Puppies, adolescent dogs, and canines who are not vaccinated are most susceptible to the virus. Parvo can be especially hard on puppies who haven’t yet been vaccinated because their immune systems haven’t yet fully developed. Make certain your pup is current on all of their shots before they are exposed to other dogs. Puppies need to undergo a series of vaccinations and boosters during their first year of life. Puppy shots usually begin between 6-8 weeks of age to help boost the development of their immune system. Additional vaccines and boosters will be necessary every 3-4 weeks until the puppy reaches 16-20 weeks of age. The vaccine schedule will not be the same for every pup, so consult your veterinarian.

What is the First Symptom of Parvo?

Lethargy is a common base symptom, but it can indicate any number of health issues, so you’ll need to watch for other symptoms. Dogs that are infected with the parvovirus will often experience severe vomiting, loss of appetite, and foul-smelling or bloody diarrhea. If you notice these or other symptoms, seek immediate veterinary care for your pet.

What Do Dog Vaccinations Prevent?

Vaccinations are vitally important to the health of pets. According to the ASPCA:

“Vaccines help prevent many illnesses that affect pets. Vaccinating your pet has long been considered one of the easiest ways to help him live a long, healthy life.”

The core vaccines recommended for dogs include:

  • DHPP Vaccine – This vaccine is used to protect your pet from 4 potentially fatal but preventable diseases (Distemper, Hepatitis, Parainfluenza and Parvo).
  • Bordetella Vaccine – Bordetella is one of the more common causes of kennel cough/canine cough (infectious tracheobronchitis). The vaccine is also required by most groomers and boarding facilities.
  • Rabies Vaccine – A vaccine that is required by law due to the risk to people. While rare, rabies can be fatal, so get your dog vaccinated.

Want to know more about core vaccinations and other vaccines that may be recommended for your dog? Visit our blog to learn more.

Now that you understand the importance of preventing parvovirus, here’s how we can help. Each of the AZPetVet locations offer affordable Puppy Vaccination packages. Have an adult dog? Be sure to ask us about our Free Vaccines for Life program which is designed specifically for adult animals. After a one-time enrollment fee, your pet’s core vaccines will be free for the rest of their life. All you must do to keep the benefits going is bring them in for their annual Preventative Care exam! Visit Free Vaccines for Life for more information on our program.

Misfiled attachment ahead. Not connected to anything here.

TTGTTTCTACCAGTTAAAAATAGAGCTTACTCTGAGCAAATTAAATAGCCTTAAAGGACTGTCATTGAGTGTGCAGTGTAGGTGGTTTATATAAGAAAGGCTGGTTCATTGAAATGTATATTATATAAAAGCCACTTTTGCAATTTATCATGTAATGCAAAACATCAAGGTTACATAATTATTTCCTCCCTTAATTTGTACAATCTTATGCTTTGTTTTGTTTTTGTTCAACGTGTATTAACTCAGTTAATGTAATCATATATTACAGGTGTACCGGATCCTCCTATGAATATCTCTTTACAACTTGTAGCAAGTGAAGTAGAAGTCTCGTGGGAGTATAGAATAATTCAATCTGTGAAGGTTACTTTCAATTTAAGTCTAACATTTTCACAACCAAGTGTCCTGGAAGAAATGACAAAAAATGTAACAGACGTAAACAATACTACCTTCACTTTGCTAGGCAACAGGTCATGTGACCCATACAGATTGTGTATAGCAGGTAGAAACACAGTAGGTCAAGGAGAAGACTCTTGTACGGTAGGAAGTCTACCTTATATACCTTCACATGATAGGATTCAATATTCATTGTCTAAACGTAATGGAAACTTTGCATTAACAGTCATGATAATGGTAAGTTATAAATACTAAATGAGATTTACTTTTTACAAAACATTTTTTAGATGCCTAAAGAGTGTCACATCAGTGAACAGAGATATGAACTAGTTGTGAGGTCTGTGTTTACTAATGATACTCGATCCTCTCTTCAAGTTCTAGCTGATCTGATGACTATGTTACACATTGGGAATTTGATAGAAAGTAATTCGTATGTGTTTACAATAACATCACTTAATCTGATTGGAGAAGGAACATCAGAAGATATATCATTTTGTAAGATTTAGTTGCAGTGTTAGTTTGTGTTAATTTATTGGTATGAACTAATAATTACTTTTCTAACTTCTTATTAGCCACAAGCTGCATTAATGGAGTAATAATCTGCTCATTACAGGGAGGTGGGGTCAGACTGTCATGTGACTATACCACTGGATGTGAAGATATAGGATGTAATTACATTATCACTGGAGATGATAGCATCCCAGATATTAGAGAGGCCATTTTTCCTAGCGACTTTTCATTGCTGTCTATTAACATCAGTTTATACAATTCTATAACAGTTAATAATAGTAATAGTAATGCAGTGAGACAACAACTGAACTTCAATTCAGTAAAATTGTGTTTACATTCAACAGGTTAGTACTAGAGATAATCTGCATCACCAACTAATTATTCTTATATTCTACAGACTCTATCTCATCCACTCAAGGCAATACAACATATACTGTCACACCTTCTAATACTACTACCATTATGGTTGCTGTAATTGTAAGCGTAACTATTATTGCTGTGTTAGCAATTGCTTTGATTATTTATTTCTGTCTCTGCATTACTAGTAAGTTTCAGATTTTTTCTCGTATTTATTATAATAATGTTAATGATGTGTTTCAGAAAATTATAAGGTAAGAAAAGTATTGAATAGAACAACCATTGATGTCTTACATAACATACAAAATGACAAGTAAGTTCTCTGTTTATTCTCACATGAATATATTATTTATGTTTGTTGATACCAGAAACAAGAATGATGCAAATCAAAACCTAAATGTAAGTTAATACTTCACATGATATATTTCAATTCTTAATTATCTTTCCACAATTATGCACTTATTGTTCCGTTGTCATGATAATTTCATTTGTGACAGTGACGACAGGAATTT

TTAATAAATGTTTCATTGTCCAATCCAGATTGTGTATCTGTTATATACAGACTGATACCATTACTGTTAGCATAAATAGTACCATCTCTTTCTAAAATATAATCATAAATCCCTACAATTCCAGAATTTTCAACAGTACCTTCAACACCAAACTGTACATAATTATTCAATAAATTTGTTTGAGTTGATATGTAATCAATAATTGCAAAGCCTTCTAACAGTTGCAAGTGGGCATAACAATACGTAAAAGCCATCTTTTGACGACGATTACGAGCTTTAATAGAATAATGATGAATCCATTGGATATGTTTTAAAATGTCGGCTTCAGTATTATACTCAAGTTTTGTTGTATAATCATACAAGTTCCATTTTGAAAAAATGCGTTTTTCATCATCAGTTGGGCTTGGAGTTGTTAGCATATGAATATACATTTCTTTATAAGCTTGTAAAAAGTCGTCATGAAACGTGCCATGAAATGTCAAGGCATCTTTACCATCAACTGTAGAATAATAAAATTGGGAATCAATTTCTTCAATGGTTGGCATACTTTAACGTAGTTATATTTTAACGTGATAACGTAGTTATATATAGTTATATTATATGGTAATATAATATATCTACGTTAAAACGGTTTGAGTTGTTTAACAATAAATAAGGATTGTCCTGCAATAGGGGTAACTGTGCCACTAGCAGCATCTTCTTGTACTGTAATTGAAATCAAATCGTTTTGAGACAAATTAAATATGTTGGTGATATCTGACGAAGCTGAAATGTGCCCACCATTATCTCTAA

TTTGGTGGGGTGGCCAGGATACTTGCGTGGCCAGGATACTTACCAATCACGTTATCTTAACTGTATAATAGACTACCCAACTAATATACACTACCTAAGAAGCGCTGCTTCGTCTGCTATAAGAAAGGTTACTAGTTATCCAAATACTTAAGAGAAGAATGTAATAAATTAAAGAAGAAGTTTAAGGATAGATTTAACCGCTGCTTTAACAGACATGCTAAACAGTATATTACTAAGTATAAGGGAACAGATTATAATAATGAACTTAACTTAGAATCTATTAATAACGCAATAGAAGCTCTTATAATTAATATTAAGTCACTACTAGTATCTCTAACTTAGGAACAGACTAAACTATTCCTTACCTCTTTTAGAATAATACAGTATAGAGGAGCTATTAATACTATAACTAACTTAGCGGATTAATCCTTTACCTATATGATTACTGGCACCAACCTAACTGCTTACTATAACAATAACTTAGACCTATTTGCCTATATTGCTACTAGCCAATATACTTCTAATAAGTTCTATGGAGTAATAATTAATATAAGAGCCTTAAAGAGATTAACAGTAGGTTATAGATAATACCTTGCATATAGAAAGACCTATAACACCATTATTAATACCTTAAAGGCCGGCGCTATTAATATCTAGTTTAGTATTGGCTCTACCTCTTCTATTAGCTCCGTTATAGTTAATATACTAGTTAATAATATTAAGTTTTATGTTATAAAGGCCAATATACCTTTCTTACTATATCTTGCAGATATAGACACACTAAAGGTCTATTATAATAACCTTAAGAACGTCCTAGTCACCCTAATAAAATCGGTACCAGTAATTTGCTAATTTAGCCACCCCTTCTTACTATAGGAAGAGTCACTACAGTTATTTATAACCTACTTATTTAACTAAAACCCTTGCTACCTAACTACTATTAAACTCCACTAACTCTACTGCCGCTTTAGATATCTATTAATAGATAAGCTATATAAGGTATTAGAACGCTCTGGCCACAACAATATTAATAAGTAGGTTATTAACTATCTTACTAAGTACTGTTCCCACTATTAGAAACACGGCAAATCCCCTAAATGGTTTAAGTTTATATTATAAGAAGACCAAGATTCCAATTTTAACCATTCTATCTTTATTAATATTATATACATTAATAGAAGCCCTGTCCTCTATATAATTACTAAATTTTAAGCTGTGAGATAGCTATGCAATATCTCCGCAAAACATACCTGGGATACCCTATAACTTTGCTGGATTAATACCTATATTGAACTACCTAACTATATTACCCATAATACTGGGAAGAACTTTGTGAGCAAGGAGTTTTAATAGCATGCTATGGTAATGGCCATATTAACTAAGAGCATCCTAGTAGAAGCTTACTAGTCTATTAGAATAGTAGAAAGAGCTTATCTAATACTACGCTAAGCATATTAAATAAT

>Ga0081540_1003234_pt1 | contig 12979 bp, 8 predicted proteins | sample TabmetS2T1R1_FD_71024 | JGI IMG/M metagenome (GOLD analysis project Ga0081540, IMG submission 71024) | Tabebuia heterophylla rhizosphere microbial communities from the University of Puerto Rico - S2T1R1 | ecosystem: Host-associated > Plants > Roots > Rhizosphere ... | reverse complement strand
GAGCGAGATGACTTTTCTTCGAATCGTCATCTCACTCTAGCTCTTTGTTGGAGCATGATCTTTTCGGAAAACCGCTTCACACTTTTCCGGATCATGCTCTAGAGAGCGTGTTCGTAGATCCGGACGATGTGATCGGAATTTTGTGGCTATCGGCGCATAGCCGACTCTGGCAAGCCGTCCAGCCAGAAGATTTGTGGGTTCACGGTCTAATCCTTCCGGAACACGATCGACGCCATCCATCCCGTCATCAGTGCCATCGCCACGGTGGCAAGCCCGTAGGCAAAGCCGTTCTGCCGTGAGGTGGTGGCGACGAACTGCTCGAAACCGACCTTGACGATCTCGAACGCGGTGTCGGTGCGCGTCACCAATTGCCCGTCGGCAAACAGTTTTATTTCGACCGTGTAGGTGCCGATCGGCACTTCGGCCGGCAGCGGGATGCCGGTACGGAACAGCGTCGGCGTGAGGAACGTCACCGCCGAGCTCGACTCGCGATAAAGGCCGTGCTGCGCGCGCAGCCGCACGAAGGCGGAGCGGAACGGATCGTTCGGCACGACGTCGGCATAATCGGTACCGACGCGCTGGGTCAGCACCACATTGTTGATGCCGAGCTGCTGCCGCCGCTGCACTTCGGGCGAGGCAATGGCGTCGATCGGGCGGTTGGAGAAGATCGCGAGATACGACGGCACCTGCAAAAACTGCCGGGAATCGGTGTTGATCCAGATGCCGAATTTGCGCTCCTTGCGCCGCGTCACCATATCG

[DISCLAIMER] Not intended to be a substitute for professional veterinarian advice, diagnosis, or treatment. Always seek the advice of your veterinarian with any questions you may have regarding the medical condition of your pet. If you think your pet has a medical emergency, call or visit your veterinarian or your local veterinary emergency hospital immediately.

Hidden Desert Dangers For Dogs

Seven Desert Dangers For Dogs

The warmer weather brings out a variety of critters that enjoy basking in the sunshine, including snakes and other creepy crawlies. Since dogs love to sniff around and investigate all sorts of interesting sights and smells during walks, they may be at risk for meeting all sorts of potentially harmful desert dwellers. Here are some of the things you’ll need to watch out for when venturing outside or into the desert with your dog.

1. Arizona Rattlesnake Season:

While not all snakes are dangerous, pet owners need to be prepared for Arizona’s rattlesnake season. An encounter with one of these creatures can be deadly for your furry friend. Always be aware of your surroundings and where you step while on walks or hiking with your beloved pet. If your dog gets bitten by a snake, it’s important to get to an emergency veterinarian immediately! For the best chance of recovery, dogs must be treated for a snake bite within just a couple hours of the bite. Restrict your pet’s movement to slow the venom’s spread, and remove any collars and halters if any swelling is occurring near the head or limbs. Symptoms of snake bites can include:

  • Changes in gum color (Brick Red or Pale)
  • Swelling
  • Weakness
  • Rapid breathing & heart rate
  • Continuous licking of paws
  • Digging at ears
  • Oozing from a puncture wound
  • Collapse from shock